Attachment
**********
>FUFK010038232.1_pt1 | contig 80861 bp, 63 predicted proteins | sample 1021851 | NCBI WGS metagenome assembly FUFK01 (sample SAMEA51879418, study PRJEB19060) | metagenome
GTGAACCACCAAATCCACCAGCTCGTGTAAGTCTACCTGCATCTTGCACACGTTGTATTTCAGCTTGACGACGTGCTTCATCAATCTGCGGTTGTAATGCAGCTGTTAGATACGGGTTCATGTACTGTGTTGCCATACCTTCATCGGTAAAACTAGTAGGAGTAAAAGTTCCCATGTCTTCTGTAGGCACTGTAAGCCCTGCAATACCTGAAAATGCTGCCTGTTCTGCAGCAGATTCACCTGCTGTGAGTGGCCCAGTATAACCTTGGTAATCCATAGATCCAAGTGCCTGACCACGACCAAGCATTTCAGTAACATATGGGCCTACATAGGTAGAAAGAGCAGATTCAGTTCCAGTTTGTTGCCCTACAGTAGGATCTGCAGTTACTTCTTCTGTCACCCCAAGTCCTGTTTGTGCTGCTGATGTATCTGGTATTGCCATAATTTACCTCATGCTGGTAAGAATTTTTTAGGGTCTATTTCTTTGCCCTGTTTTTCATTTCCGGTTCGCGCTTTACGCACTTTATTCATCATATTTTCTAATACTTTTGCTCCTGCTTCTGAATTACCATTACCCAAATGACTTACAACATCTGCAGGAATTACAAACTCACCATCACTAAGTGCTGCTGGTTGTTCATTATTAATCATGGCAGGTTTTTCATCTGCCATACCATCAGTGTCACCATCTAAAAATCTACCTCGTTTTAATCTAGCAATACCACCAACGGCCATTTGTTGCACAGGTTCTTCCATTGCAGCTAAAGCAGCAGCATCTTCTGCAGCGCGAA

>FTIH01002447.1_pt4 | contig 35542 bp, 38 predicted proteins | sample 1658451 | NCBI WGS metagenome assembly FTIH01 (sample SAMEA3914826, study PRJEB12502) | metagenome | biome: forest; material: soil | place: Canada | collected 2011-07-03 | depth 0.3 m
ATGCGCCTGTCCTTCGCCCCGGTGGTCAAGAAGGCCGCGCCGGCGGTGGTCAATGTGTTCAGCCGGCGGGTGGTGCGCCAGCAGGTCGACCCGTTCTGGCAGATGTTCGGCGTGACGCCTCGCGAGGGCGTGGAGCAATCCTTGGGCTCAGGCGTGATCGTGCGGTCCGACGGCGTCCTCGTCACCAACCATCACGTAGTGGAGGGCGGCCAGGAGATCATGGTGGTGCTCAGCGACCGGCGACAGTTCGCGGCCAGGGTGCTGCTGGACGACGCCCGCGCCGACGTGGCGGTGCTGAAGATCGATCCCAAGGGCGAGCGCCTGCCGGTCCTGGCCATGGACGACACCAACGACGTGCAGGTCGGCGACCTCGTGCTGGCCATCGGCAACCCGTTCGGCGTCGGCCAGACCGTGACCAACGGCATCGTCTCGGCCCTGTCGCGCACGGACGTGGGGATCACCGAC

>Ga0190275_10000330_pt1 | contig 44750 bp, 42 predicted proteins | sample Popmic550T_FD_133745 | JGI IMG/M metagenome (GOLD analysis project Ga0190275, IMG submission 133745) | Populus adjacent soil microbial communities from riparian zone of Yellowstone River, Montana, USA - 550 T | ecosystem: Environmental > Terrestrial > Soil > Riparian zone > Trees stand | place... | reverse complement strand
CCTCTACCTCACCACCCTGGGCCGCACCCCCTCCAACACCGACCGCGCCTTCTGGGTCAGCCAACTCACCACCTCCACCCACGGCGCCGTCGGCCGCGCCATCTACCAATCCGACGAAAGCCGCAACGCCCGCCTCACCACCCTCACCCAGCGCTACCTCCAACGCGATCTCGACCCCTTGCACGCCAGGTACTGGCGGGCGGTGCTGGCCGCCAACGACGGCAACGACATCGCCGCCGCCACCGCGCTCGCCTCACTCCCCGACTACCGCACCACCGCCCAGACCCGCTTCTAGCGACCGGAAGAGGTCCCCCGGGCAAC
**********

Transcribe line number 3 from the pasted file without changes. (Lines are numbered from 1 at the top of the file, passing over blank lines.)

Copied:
>FTIH01002447.1_pt4 | contig 35542 bp, 38 predicted proteins | sample 1658451 | NCBI WGS metagenome assembly FTIH01 (sample SAMEA3914826, study PRJEB12502) | metagenome | biome: forest; material: soil | place: Canada | collected 2011-07-03 | depth 0.3 m